Seville’s lesson to world: how to become bike friendly
Zach is attending the Velo-City Conference in Seville, Spain. The annual, international conference brings together thousands of experts who share their experiences about bicycling as a means of urban transportation.
Seville has drawn worldwide attention for its rapid growth as a bicycle friendly city. While PFB is focused on making the U.S. more bike friendly, many of the best and most inspiring examples come from abroad. Here are a few of Zach’s first impressions:
I'm visiting Seville, Spain, where bicycling has grown from an almost non-existent type of transportation (0.4% mode share) to a significant one (7%, about the same as Portland or parts of San Francisco) in five years. The key factors? A rapid buildout of a comprehensive infrastructure network and the implementation of a bike-sharing program. Bicycling has completely revitalized Seville’s central city. It’s an inspiring story for U.S. areas that are just beginning to work on their bicycling networks about how quickly results can be realized with focused investment.
Here are some the details about Seville’s transformation:
- Seville added 100 miles of new bike infrastructure in 36 months between 2007 and 2009.
- 85% of the space came from removal of car parking and travel lanes; 15% came from pedestrian space (which was compensated for by major, new additions to public space in other places).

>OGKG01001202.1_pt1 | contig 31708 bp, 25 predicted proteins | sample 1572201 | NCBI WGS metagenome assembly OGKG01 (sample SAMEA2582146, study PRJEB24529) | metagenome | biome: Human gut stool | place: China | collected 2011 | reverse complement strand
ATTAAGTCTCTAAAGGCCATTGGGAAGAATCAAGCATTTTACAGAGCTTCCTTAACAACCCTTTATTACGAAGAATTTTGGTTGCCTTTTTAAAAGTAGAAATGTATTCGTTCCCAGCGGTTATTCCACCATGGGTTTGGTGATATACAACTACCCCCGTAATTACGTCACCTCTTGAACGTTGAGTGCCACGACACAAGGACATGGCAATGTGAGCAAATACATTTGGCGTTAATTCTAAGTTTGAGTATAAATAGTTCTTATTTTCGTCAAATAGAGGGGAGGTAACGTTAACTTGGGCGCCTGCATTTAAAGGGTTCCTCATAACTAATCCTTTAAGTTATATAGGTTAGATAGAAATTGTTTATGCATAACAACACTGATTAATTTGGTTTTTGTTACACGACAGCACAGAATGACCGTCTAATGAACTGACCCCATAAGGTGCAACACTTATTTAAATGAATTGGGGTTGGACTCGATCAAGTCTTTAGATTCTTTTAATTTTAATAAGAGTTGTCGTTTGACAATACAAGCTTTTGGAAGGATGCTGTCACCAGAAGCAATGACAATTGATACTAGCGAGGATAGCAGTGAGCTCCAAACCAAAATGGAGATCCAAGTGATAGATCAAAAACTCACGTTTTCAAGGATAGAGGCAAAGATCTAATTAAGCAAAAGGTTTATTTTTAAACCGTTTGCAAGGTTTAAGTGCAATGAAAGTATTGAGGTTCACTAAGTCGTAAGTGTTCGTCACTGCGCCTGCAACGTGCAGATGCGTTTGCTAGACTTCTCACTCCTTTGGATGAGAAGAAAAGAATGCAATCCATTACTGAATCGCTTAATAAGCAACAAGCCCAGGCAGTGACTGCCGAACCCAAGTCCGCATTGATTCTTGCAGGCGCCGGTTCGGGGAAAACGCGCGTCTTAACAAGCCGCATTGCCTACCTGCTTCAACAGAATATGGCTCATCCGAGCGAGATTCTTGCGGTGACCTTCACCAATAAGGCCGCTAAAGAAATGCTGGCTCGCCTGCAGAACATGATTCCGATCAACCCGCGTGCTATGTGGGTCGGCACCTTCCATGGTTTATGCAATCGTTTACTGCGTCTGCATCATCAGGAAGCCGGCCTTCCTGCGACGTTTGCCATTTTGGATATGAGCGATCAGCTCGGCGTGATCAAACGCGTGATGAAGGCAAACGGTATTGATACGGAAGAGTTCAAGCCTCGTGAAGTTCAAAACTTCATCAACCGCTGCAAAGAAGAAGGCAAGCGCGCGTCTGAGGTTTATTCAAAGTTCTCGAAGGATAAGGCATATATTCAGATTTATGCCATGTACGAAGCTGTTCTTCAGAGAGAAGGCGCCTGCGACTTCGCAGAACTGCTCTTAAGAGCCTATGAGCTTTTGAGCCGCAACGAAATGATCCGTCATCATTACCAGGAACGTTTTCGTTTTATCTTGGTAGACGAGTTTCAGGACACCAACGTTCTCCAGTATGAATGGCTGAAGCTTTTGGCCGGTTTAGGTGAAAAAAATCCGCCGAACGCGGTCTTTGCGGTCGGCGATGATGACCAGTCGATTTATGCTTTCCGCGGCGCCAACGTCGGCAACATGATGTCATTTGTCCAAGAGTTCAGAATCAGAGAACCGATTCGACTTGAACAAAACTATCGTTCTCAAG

- The improvements increased the number of trips taken by bicycle from 0.4% to ~ 7%.
- In 2005, a major public plaza was redesigned to be more accessible to bikes and pedestrians:
- removed 200 parking spaces
- held 100 public meetings, initial opposition to the plan was fierce from retailer organization and neighbors; now, 22% of customers arrive by bike and several new businesses have opened; retailers along the plaza are thriving.
- incorporated a major stormwater management system into the design
- In 2006, Seville re-engineered a major four lane arterial road to be a shared plaza with streetcar, bike and pedestrian space. Initially opposed, the conversion is now very popular. “This defeats the myth that European streets have ‘always been this way.’ This amazing place is only five years old!” — Gil Peñalosa, Director of 8-80 Cities and Conference MC.
- City Council passed a law that limits auto access in the central city to residents only; the law reduced the daily number of cars in downtown from 25,000 to 10,000.
- “Great is the enemy of good.” The city’s infrastructure emphasizes network connectivity, not perfection. It’s far from the polished bikeways of Northern Europe, but the protected bikeways of Seville are safe, convenient and get you where you need to go without interruption.
- “This used to be a dangerous street for bicyclists and pedestrians. Now the biggest threat is getting hit by a falling orange.” Gil Peñalosa — on a redesigned street with protected bike lanes along a row of orange trees.